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Learn to create new worlds, both fanciful and totally realistic, in our series on digital matte painting in Adobe Photoshop with David Mattingly, a matte artist for many groundbreaking motion pictures such as Tron and I, Robot. In this installment, he shows you how to set up your palettes and workspace, tone the underlying plate, create silhouettes in your background, and paint in light and other details. Plus, learn to paint waterfalls, smoke, and other elements that make for fascinating movie backdrops.
This Fundamentals of Digital Matte Painting tutorial is broken into five sections. Each part builds on the one that came before it. So, the course is designed for you to work through it in order. Those five parts are Concept, Perspective, Tone, Texturing and Camera projection. In the concept section, I'll show you how to get your ideas down quickly. Establishing a mood for the scene and creating a distinctive silhouette for your castle. We will also define the direction of lighting your scene and set up basic forms.
I will encourage you to work quickly in this phase, allowing yourself 30 minutes to an hour for each concept sketch. Perspective is a complex topic that could easily take up a ten hour tutorial by itself. But by using the 90/10 rule that says you'll use 10% of the tools of perspective 90% of the time, I'll teach you the most important rules of perspective that you use every day as a matte artist. In the tone section, you will learn about the properties of light, and how it falls on an object.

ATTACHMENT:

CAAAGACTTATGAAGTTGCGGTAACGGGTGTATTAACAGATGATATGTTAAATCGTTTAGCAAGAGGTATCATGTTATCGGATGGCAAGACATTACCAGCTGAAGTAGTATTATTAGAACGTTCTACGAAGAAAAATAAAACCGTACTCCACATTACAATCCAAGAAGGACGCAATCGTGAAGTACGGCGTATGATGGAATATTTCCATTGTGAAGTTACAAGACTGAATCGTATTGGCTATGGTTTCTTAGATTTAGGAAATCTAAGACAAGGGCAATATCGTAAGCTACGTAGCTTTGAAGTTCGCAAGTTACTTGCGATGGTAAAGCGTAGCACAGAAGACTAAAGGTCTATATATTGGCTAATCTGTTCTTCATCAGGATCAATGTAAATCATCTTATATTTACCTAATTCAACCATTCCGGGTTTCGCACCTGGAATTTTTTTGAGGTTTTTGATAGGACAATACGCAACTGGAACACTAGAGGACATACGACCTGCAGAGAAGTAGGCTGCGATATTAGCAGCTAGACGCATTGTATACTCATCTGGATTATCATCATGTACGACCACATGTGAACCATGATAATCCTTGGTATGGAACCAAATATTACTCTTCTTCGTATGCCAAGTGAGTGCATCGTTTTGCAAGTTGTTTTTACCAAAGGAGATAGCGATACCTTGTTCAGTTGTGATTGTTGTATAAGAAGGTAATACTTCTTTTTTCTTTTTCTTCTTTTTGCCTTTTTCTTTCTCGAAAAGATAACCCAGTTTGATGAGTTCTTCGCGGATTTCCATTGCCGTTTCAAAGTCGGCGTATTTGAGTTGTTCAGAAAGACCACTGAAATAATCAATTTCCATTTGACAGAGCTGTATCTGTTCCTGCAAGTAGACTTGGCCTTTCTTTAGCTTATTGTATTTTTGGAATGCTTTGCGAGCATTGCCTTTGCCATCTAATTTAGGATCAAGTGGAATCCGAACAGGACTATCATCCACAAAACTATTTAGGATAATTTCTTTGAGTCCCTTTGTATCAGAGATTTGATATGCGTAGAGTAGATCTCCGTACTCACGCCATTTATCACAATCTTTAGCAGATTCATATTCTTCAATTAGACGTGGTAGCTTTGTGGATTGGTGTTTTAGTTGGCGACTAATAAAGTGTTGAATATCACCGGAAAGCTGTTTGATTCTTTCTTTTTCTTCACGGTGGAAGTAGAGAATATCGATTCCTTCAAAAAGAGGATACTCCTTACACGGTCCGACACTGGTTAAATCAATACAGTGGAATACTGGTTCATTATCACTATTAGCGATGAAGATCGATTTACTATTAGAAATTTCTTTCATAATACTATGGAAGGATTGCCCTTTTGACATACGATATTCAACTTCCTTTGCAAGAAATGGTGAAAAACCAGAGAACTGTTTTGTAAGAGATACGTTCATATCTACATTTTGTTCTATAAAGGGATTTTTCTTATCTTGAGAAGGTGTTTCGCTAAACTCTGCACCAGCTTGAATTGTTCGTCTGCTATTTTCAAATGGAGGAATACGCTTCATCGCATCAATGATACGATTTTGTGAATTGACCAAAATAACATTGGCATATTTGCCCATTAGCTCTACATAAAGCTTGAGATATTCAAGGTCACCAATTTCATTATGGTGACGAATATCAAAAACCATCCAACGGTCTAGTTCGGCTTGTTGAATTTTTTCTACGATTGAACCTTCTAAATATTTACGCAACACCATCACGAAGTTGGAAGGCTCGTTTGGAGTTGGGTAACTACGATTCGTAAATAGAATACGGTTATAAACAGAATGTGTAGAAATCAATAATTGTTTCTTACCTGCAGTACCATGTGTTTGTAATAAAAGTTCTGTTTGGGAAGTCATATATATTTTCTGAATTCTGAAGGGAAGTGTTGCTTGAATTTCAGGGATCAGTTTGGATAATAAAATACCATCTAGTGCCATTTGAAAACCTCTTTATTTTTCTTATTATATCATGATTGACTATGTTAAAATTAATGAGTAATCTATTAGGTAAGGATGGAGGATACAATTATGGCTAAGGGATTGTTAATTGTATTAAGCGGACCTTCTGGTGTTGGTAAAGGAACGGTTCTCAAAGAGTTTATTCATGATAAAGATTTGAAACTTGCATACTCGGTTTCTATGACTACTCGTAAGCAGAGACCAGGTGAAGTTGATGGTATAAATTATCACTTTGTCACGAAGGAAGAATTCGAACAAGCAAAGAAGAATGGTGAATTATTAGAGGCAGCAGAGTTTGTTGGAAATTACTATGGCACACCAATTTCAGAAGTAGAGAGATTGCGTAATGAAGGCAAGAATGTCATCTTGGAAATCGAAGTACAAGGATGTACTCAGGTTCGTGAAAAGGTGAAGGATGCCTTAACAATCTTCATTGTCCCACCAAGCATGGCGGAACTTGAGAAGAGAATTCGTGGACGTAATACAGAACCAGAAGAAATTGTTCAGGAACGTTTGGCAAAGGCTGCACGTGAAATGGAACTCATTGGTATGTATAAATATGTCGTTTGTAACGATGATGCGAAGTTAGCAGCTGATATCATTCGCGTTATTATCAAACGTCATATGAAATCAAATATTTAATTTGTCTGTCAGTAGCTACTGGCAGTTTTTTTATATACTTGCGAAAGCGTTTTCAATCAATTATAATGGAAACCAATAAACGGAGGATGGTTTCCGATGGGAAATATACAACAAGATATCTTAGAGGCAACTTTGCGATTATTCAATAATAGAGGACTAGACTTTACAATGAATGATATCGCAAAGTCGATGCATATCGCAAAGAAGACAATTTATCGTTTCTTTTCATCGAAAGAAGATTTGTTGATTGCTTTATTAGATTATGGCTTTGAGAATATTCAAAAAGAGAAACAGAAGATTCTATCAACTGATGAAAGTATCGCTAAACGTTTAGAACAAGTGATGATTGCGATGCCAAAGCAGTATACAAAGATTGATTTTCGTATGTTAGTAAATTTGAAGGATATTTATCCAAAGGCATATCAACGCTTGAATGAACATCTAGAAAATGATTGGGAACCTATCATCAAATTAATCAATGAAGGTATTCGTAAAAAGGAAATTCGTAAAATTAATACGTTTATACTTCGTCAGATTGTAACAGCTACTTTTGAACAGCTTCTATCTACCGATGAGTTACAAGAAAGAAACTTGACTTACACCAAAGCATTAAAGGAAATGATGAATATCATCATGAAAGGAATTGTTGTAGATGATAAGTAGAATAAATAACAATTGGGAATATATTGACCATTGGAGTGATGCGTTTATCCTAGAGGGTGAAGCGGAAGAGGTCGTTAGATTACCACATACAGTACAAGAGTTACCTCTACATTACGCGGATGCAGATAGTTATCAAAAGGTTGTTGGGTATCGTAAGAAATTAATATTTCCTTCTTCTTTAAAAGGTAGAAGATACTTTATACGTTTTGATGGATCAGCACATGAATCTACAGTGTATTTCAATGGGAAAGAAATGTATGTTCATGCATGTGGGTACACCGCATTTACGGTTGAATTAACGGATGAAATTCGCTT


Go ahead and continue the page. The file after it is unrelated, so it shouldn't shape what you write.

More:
Working only in black and white, we will set up a clear light side and dark side, then add cores, cast shadows, and an ambient seclusion layer. Now, you will have all of your lighting problems solved before you start coloring and texturing your castle. In the Texturing section, you'll use photographs creatively to give your project a photo realistic finish. By not using photographs until this point in the project, you were able to get your creative ideas down without relying on photography.
You will learn how to use a variety of photographic sources, distorting and color correcting them to suit your project. This way you can use photographs to enhance your vision and not be limited by available reference. In the camera projection section, you will use advance matte painting techniques to turn your flat painting into a full 3D scene. Using the 3D program AutoDesk Maya, you will project your painting onto rough geometry, then set up an animated camera to rephotograph your scene.
I'll also teach you some compositing tricks in Maya to add more movement into your scene, like a moving sky, smoke and fire. If you're a beginner, you may want to follow along and do exactly what I'm doing. If you are more advanced, think about making your own version of this project, adopting the principles I will show, to create your own unique castle. Here are just a few examples of castles that have been produced by my students. So, feel free to get your creative juices flowing, and see what you can come up with.
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